Sunday used to be usually a slow news day, but not in the nowadays. Although there’s less posting by most blogs, the major news sites keep churning it out, mostly with shit from talking heads, or rehashed newspaper reports, blended with breaking events as pandemic action never stops, until it stops, people die even on a weekend.
America is fucked right in the corona, and quickly, too, — less than a freakin’ month! The following is surreal as a Twilight Zone episode played backwards to Enigma music (again h/t Digby):
Good lord this video. Like a thoroughbred making a late break in a horse race pic.twitter.com/EHdbTCviiU
— Josh Marshall (@joshtpm) March 29, 2020
If that’s not hypnagogic enough, couple it with actual speech and a shitty possible-scenario to make it even-more grim, a load of Americans yet to die — this morning at CNN:
“Whenever the models come in, they give a worst-case scenario and a best-case scenario. Generally, the reality is somewhere in the middle. I’ve never seen a model of the diseases that I’ve dealt with where the worst case actually came out. They always overshoot,” Dr. Anthony Fauci, a key member of the White House’s coronavirus task force, told CNN’s Jake Tapper on “State of the Union.”
“I mean, looking at what we’re seeing now, you know, I would say between 100 and 200,000 (deaths). But I don’t want to be held to that,” he said, adding that the US is going to have “millions of cases.”
The comments come as the number of reported coronavirus deaths doubled to more than 2,000 nationwide in two days.
The US has the most confirmed cases worldwide, with more than 121,000 as of Saturday morning.
Warnings, warnings? Were there warnings? Maybe Stephen King — via the Guardian this afternoon:
“Just in the last three or four weeks people are saying to me, ‘We are living in a Stephen King world,’ and boy, all I can say is I wish we weren’t,” King, who has sold an estimated 350m books worldwide, told CNN.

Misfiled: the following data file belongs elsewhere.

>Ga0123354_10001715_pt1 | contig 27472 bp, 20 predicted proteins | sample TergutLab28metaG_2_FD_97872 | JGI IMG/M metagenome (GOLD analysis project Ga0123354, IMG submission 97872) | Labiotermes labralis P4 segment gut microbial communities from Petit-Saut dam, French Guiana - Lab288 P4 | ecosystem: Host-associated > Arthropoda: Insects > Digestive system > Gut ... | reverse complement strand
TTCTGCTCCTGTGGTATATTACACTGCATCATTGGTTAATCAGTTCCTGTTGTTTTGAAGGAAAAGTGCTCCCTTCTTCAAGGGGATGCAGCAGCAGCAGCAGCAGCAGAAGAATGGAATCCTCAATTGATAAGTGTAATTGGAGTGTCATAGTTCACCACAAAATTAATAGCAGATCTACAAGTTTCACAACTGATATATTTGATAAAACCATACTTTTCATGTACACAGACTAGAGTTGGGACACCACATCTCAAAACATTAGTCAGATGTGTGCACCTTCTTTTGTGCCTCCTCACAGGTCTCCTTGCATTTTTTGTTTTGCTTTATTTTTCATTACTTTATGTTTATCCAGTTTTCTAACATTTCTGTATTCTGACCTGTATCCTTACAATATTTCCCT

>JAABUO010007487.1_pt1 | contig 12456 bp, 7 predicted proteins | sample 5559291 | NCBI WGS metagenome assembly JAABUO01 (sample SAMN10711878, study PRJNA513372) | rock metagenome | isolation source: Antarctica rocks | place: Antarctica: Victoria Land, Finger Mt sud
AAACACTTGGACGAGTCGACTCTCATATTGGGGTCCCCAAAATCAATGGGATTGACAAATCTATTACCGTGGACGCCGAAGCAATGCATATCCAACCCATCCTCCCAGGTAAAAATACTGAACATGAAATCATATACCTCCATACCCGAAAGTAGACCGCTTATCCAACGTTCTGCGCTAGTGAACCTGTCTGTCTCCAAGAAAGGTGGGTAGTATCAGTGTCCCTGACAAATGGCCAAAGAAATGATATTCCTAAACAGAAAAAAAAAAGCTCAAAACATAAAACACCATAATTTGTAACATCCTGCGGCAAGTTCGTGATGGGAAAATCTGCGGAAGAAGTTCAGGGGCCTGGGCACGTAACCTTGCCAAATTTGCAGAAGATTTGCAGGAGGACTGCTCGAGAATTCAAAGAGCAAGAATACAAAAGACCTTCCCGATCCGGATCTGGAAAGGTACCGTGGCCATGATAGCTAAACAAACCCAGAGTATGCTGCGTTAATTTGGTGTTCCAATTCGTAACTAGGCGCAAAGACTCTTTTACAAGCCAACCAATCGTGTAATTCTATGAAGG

“This has been waiting in the wings for a long, long time. I wrote The Stand about a pandemic that wipes out most of the human race, and thank God this one isn’t that bad, but I wrote that in 1979 and ever since then this has just been waiting to happen.
“The fact that nobody really seemed prepared still mystifies me.”
Speaking of which, not much of a mystery — a review:
Every American should see this ad. pic.twitter.com/TEfkrkDsWP
— Matt Rogers ? (@Politidope) March 20, 2020
And this one, too. I posted both videos last Thursday, but life changes for the worse, and they should be watched again and again — except it’s freaky-nauseating to see if you’re fully conscious of what is actually being presented:
The trump campaign sent a cease and desist letter to Priorities USA for this ad. So I’m retweeting it. pic.twitter.com/0Q1QO9TeQT
— Adam Parkhomenko (@AdamParkhomenko) March 26, 2020
The horror of the T-Rump has crossed into actual death and destruction
In a piece this afternoon at The Washington Post poses a same time-frame, different reactions — local vs. federal:
Across the country, state and local officials, frustrated by what they described as a lack of leadership in the White House and an absence of consistent guidance from federal agencies, took steps on their own to prepare for the pandemic and protect their communities.
In some cases, these actions preceded federal directives by days or even weeks as local officials sifted through news reports and other sources of information to educate themselves about the risks posed by the coronavirus.
In other instances, cities and counties wrestled with how to handle individuals who tested positive or were placed under mandatory quarantine, and in the end, who was going to pay for it all.
With scant information about the virus and no warnings against large gatherings, cities such as New Orleans moved ahead in February with massive celebrations that may have turned them into hotspots for the virus.
“The leader in global pandemics and protecting the United States starts at the federal level,” said Nick Crossley, the director of emergency management in Hamilton County, Ohio, and past president of the U.S. Council of International Association of Emergency Managers
He praised Republican Gov. Mike DeWine for taking bold steps early, including declaring a state of emergency when there were only three reported cases on March 9, four days before the federal government followed suit.
Thirty states had declared a state of emergency by the time Trump declared a national emergency on March 13.
“They didn’t move fast enough,” said Crossley, of the federal government.
“And what you’ve seen is more local and state officials sounding the alarm.
“We needed a national response to this event.”
Unfortunately, past tense (‘needed‘) as that horse might have already left the barn.
If you must, then start to cry…